It's difficult teaching rats to run
I'm still a slow runner. I don't think I can do anything about it until after the 11th of March - the day of the Six Foot Track Marathon.
I don't want to suffer in this race so I'm still doing long slow runs in training - 29km yesterday in a bit over 3 hours. I'm finding it hard to change my form in other training sessions from the ultra runner's shuffle.
I've been thinking about the benefits of slow, or more accurately 'low heart-rate' training, since reading the article mentioned by Robert Song. One of the findings mentioned in this article was that the maximum improvement in slow twitch muscle fibres of laboratory rats occurred when they did long runs at 50-70% of VO2max (low heart-rate running).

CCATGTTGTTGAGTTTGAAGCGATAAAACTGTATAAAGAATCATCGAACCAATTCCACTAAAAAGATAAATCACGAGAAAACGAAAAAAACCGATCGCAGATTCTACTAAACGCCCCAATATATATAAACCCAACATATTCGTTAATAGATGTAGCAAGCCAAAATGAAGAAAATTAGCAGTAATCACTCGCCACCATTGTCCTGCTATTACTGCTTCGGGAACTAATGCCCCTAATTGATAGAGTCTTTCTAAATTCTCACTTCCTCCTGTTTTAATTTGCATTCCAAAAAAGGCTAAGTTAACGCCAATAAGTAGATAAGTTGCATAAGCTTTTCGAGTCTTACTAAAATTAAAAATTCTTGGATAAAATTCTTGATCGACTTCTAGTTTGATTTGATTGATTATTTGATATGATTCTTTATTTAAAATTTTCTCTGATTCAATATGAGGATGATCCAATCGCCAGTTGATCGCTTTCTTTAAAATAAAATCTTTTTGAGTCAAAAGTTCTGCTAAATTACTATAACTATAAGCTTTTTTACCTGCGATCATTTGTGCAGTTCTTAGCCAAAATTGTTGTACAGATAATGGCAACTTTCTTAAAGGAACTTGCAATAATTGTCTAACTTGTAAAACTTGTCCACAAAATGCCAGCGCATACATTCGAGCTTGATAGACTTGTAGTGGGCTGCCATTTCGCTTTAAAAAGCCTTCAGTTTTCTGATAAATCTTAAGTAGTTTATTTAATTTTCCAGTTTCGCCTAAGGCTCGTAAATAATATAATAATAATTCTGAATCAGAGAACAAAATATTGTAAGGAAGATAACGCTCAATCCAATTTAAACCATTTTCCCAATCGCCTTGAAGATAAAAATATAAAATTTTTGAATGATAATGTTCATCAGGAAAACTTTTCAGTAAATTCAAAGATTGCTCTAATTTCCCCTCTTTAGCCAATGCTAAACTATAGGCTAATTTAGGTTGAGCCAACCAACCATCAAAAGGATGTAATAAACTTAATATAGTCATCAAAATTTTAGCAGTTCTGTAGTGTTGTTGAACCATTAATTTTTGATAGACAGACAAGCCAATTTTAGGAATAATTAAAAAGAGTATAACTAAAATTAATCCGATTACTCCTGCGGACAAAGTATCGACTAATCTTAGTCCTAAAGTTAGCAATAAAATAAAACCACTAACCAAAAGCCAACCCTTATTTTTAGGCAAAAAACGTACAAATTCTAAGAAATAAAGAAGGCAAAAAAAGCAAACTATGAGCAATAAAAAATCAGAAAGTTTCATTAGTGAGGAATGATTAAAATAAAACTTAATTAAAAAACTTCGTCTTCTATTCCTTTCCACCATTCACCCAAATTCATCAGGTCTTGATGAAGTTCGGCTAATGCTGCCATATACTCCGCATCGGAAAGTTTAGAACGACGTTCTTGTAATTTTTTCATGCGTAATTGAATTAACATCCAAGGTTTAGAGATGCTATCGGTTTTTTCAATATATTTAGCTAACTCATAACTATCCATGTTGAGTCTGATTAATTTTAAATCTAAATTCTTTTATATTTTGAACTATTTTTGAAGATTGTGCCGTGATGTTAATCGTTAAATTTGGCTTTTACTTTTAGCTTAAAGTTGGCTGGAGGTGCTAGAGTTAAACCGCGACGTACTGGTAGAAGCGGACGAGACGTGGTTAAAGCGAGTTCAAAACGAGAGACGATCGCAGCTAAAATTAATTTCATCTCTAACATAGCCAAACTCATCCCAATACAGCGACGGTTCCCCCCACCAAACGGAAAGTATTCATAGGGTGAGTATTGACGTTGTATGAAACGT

One thing you can't do with laboratory rats is change the way they run. You can't teach them to run with the expansive stride of a Sebastian Coe. Rats only have one way of running - a shuffle. When running 'fast', it's a fast shuffle. A shuffling stride is only good if you want to be an ultra-distance runner. Yiannis Kouros would have a very high development of mitochondria but his best marathon time of 2:25 was quite modest.
Frank Horwill summed up the laboratory rat research of Gary Dudley this way: "To bring about the greatest adaptive response in mitochondria, the length of daily exercise becomes less as the intensity of the exercise is increased."
There's a great benefit to be had from learning the running form used by good middle distance athletes. By learning the shape and quickness of their stride pattern. If you can do this you'll be able to run faster over 800 and 1500 metres. Your longer races will feel easier because the speed of these is so much slower than your newly aquired middle distance speed.